Mohamed ElBaradei offered sermon material for a real Easter message, information that affects the international reputation and personal security of us Americans far more than any individual “life-changing stories of faith.” He writes that he “was aghast at . . . the official U.S. attitude before the March 2003 invasion, which he calls ‘aggression where there is no imminent threat,’ a war in which he accepts estimates that hundreds of thousands of Iraqi civilians were killed” [italics added]. Thus he believes “the World Court should be asked to rule on whether the war was illegal. And, if so, ‘should not the International Criminal Court investigate whether this constitutes a war crime and determine who is accountable?’” (Ibid)
Not surprisingly, three days after Easter former president George W. Bush, and not Mohamed ElBaradei, was featured on ABC television’s Good Morning America show. Ironically, standing next to Bush was a U.S. soldier who had lost a leg in Iraq. The two were taking part in a Wounded Warriors 100 Kilometer bike ride, about which Bush had said days earlier, “I’ll be riding across the deserts of Texas with wounded warriors to show the unbelievable character of our men and women in uniform. . . . It’s a ride to herald people who were dealt a severe blow and said, ‘I’m not going to let it tear me down.’” (“Fmr President Bush Hosts 100km Bike Ride with Wounded Iraq, Afghanistan Veterans,” abc NEWS, Apr. 18, 2011) Bush is the one who dealt them the “severe blow.” There would be no such wounded American veterans—nor over 4400 of them needlessly killed in Iraq—and thus no need for Bush’s “Warrior 100k” bike race if he and key members of his administration had not committed the horrible war crimes of invading and occupying non-threatening Iraq. Sadly, ABC and a fawning George Stephanopoulos, anchor of Good Morning America, allowed the 21st century’s worst international war criminal to continue rehabilitating his public image and hiding in plain sight.—behind the immorality of American exceptionalism.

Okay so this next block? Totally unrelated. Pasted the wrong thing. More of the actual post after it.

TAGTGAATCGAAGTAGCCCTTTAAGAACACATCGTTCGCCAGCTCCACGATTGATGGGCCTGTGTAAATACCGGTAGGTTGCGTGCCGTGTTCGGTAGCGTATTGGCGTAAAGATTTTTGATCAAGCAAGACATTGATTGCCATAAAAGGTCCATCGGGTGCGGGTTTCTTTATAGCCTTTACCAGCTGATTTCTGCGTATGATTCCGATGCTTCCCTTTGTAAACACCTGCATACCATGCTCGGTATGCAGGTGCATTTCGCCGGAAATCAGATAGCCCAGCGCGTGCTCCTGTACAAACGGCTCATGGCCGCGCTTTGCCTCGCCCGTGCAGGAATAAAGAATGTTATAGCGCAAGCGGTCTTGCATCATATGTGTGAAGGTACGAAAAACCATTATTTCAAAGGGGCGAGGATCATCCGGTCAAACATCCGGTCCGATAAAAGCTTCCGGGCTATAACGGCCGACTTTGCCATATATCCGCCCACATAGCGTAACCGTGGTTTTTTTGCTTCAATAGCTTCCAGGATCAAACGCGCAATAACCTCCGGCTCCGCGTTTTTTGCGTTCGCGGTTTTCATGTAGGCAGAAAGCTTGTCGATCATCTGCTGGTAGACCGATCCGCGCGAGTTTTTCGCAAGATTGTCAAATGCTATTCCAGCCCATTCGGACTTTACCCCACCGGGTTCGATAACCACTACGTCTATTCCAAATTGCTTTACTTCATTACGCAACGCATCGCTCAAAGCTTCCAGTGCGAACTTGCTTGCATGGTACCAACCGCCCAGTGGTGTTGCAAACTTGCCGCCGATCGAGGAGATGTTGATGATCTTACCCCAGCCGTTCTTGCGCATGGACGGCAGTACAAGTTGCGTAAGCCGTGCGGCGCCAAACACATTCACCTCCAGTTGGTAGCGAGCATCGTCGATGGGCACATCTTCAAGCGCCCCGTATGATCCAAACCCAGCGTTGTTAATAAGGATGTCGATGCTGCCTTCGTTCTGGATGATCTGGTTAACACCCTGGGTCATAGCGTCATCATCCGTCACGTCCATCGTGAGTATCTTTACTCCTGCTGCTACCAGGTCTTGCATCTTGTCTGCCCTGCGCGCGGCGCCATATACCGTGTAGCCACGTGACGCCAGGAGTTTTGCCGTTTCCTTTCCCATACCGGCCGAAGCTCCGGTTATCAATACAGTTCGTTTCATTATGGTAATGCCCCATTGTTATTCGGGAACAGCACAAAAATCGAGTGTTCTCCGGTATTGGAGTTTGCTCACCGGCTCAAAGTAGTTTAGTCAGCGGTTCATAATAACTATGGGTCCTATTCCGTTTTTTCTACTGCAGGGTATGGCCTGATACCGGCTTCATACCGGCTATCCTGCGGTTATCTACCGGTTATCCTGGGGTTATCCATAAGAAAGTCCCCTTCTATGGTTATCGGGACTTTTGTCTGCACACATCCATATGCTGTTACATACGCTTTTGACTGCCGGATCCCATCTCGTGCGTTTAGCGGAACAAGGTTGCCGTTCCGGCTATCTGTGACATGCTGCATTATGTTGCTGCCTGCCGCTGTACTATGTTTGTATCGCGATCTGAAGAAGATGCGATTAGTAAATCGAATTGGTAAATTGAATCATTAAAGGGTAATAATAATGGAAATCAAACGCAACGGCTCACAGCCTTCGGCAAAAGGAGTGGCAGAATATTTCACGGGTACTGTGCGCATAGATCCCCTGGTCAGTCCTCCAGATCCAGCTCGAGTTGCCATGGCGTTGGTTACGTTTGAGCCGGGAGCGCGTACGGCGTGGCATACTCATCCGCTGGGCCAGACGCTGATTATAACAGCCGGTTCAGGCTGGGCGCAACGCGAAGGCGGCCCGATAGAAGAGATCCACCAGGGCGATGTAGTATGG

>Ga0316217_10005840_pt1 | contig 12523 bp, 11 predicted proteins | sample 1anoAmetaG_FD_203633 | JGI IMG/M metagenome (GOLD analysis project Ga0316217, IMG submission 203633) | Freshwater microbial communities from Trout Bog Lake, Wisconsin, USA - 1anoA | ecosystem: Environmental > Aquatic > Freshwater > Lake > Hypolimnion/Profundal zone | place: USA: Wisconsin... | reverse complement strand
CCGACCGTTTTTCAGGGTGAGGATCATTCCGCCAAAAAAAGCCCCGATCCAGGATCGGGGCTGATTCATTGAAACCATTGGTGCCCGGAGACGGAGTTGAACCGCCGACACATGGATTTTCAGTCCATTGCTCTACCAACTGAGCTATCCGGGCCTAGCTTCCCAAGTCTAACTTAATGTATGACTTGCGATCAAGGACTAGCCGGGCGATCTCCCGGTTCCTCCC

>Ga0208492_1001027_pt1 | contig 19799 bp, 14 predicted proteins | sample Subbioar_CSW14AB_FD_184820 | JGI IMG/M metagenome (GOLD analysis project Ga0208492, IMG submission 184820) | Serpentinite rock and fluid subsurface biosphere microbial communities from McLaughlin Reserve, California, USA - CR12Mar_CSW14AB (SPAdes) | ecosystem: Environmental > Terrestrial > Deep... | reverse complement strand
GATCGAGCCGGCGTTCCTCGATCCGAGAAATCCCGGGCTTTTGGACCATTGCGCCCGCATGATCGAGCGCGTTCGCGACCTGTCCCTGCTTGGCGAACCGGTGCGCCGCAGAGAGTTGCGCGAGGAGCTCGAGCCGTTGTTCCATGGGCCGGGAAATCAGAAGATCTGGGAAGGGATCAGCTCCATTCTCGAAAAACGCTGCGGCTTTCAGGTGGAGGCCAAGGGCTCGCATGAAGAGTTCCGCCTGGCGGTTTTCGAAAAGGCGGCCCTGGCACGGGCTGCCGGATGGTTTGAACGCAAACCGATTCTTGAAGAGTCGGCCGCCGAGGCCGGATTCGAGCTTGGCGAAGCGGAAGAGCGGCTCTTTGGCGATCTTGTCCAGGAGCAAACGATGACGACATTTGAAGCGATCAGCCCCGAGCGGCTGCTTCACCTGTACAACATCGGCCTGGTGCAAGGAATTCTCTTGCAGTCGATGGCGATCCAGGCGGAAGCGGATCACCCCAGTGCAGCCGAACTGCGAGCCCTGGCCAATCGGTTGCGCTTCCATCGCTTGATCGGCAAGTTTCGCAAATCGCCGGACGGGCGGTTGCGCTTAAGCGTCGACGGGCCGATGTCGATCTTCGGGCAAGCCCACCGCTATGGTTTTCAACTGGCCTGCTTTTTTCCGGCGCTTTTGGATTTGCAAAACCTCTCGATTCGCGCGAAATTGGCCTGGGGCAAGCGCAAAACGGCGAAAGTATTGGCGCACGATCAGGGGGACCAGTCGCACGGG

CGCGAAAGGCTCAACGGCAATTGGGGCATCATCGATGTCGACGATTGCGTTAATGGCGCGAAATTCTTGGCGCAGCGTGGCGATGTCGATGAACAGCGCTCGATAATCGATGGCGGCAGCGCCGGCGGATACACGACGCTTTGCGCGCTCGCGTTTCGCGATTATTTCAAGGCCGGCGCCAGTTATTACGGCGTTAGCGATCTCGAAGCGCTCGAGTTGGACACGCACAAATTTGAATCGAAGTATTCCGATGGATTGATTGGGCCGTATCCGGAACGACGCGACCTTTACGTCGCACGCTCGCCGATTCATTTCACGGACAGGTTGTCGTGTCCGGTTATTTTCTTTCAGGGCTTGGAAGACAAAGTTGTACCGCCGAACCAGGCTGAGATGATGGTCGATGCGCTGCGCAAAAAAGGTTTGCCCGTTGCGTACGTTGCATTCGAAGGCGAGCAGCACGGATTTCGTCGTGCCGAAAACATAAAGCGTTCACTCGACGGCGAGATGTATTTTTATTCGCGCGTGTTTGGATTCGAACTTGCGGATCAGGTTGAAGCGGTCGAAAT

What kind of an Easter sermon would the historical Jesus have given? The historical Jesus was a Jewish prophet not a Christian saviour. Like other Jewish insurgents of his day, he was seeking to liberate his Jewish people from the Roman Empire’s brutal occupation of their country. His quoted mission was to revive the living, not raise the dead. (Luke 4: 18) He did not die on a Roman cross for “the sins of the world” but to rid the Jewish world of the imperialistic sins of the Roman Empire. He provides a model for the present that is powerfully expressed in the hymn,
O Young and Fearless Prophet of ancient Galilee,
thy life is still a summons to serve humanity;
to make our thoughts and actions
less prone to please the crowd,
to stand with humble courage
for truth with hearts un-cowed.
(Text: S. Ralph Harlow; Music: John B. Dyke)
Mohamed ElBaradei offers truth that could help us Americans begin to wash our national sins away. Sadly, so many Christians are confined to an empty tomb, and Jesus is made a theological prisoner of heaven. The exits of both are blocked by catchy Easter themes, eloquently delivered sanitized sermons, and uplifting diversionary atmospheric trappings.
Easter is not about “streets of gold” in heaven, but about the Golden Rule on earth.
Rev. WILLIAM E. ALBERTS, Ph.D. is a hospital chaplain and a diplomate in the College of Pastoral Supervision and Psychotherapy. Both a Unitarian Universalist and a United Methodist minister, he has written research reports, essays and articles on racism, war, politics and religion. He can be reached at firstname.lastname@example.org.